PRELIMINARY ANALYSIS OF THE DEVELOPMENT OF THE CARBON TRACKER SYSTEM IN LATIN AMERICA AND THE CARIBBEAN

Yu Woon Jang, Il-Soo Park, Sang-Sub Ha, Su-Hwan Jang, Kyung-Won Chung, Gangwoong Lee, Won-Ho Kim, Yong-Joo Choi, Cheon-ho Cho

Abstract

The Carbon Tracker system will play a major role in understanding CO2 sinks and sources, gas exchange between the atmosphere and oceans, and gas emissions from forest fires and fossil fuels in Latin America and the Caribbean. This paper discusses the trends in carbon fluxes in the biosphere and ocean, as well as emissions from forest fires and fossil fuel use in the above-mentioned region, using the Carbon Tracker (CT) system. From 2000 to 2009, the mean carbon fluxes for the biosphere, fossil fuel use, wildfires and the ocean in Latin America and the Caribbean were –0.03, 0.41, 0.296, –0.061 Pg C/yr, respectively, and –0.02, 0.117, 0.013, –0.003 Pg C/yr, respectively, in Mexico. The mean net carbon flux for Latin America and the Caribbean was 0.645 Pg C/yr, and 0.126 Pg C/yr for Mexico. The terrestrial sinks in Latin America and the Caribbean are dominated by the forest, agricultural, grass and shrub regions, as well as the Andes Mountains,and the net surface-atmosphere fluxes including fossil fuel are dominant in regions around large cities in Mexico,Brazil, Chile, and areas undergoing deforestation along the Amazon River. The results confirm that forest fires are an important source of CO2 in Latin America and the Caribbean. In addition, we can confirm that policies encouraging the use of ethanol in light vehicles in Brazil have helped to decrease carbon emissions from fossil fuel, and assume the effects of the Proárbol program on carbon sinks from the biosphere and from fire emissionssources in Mexico. Based on this analysis, we are confident that the CT system will play a major role in Latin America and the Caribbean as a scientific tool to understand the uptake and release of CO2 from terrestrial ecosystems, fossil fuel use and the oceans, and for long-term monitoring of atmospheric CO2concentrations.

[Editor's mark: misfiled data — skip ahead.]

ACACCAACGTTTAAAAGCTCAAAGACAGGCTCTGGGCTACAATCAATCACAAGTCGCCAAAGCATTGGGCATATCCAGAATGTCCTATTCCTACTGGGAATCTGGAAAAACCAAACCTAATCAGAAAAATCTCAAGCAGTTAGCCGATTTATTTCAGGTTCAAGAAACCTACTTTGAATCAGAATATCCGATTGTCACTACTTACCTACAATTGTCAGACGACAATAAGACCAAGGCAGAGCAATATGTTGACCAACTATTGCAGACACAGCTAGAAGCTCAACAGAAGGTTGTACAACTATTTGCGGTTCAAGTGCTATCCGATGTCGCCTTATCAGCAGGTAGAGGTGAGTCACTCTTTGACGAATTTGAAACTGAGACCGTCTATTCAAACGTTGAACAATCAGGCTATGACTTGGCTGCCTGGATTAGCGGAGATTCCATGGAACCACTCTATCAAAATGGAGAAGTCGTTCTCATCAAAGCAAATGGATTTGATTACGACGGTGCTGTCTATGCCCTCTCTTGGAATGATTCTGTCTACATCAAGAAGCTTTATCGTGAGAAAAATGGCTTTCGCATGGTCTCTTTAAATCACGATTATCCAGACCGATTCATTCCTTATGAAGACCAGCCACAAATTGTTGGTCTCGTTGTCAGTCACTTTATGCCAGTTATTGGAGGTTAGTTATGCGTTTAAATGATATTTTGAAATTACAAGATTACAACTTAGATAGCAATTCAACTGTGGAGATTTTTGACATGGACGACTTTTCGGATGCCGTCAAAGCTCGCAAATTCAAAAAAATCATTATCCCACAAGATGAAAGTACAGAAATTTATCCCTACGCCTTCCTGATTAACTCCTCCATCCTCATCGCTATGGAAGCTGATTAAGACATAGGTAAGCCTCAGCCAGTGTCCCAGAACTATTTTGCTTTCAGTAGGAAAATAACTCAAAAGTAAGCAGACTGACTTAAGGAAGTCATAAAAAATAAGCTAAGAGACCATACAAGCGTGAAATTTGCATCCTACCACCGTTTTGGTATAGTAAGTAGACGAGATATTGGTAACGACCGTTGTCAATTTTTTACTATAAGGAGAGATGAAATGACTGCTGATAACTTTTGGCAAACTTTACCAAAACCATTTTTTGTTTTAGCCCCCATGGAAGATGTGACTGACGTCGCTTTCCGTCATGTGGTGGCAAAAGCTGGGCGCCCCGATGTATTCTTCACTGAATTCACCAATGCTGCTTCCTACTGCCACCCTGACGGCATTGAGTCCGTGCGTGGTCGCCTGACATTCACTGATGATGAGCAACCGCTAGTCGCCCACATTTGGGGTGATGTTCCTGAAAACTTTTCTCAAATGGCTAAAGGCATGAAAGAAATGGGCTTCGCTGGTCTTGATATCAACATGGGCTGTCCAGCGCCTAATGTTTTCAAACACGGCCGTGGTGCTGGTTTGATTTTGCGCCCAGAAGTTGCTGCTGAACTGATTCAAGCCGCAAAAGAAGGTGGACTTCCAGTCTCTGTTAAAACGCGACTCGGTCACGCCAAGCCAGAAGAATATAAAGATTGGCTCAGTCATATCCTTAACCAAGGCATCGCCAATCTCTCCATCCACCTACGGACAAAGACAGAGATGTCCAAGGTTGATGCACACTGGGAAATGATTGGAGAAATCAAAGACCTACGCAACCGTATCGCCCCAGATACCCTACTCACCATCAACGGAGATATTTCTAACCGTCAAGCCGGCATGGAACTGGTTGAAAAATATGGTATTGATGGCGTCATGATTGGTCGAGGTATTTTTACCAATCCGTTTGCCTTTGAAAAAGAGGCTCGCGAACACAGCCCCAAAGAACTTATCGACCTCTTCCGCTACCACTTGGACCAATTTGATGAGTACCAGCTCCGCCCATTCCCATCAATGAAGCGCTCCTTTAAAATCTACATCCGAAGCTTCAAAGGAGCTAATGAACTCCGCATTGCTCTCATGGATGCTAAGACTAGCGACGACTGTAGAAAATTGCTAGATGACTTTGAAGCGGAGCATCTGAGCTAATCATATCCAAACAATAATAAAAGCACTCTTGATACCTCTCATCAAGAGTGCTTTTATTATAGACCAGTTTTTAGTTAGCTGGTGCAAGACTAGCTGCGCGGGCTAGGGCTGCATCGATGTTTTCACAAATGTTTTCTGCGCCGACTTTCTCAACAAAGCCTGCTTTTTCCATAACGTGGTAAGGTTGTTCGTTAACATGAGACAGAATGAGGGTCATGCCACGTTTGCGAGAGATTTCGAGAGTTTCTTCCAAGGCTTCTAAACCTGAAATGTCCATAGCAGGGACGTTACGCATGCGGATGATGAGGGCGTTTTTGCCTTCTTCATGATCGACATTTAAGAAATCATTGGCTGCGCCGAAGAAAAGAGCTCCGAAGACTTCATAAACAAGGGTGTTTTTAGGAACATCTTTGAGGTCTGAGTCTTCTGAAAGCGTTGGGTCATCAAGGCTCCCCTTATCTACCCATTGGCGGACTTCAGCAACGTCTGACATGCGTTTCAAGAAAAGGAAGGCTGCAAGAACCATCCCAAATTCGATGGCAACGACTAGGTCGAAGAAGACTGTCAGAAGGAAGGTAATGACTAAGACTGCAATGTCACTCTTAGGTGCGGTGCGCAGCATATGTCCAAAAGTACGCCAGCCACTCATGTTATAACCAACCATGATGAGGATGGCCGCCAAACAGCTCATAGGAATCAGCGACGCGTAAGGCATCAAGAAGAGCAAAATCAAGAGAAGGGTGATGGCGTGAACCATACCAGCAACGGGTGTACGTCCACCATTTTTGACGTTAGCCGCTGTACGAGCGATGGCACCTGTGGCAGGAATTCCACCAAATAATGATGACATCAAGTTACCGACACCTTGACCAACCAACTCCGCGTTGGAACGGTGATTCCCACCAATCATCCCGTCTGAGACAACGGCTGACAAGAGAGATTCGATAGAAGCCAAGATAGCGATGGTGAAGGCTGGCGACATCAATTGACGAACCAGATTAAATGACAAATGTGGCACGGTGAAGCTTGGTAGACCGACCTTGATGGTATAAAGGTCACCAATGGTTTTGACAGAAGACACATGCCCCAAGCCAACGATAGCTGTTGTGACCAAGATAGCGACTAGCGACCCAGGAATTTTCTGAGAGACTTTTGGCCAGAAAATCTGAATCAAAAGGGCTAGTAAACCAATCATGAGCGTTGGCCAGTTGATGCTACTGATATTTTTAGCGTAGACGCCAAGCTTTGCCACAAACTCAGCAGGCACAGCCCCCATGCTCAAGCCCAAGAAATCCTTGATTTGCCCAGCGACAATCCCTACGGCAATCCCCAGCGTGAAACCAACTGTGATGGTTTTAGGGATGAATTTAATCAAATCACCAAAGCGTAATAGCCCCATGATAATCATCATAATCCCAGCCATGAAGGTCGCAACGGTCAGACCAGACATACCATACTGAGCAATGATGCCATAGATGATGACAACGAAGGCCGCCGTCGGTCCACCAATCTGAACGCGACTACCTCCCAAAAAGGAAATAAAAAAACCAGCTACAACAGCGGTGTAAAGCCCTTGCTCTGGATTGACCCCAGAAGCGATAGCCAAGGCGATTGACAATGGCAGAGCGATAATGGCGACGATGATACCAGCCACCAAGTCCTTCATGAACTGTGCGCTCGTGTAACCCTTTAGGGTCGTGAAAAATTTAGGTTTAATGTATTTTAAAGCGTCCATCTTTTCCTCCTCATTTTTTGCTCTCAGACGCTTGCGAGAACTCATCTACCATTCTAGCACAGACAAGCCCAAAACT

Keywords

Carbon Tracker system, CO2 sinks and sources, Latin America and the Caribbean, biosphere, fossil fuel, forest fires

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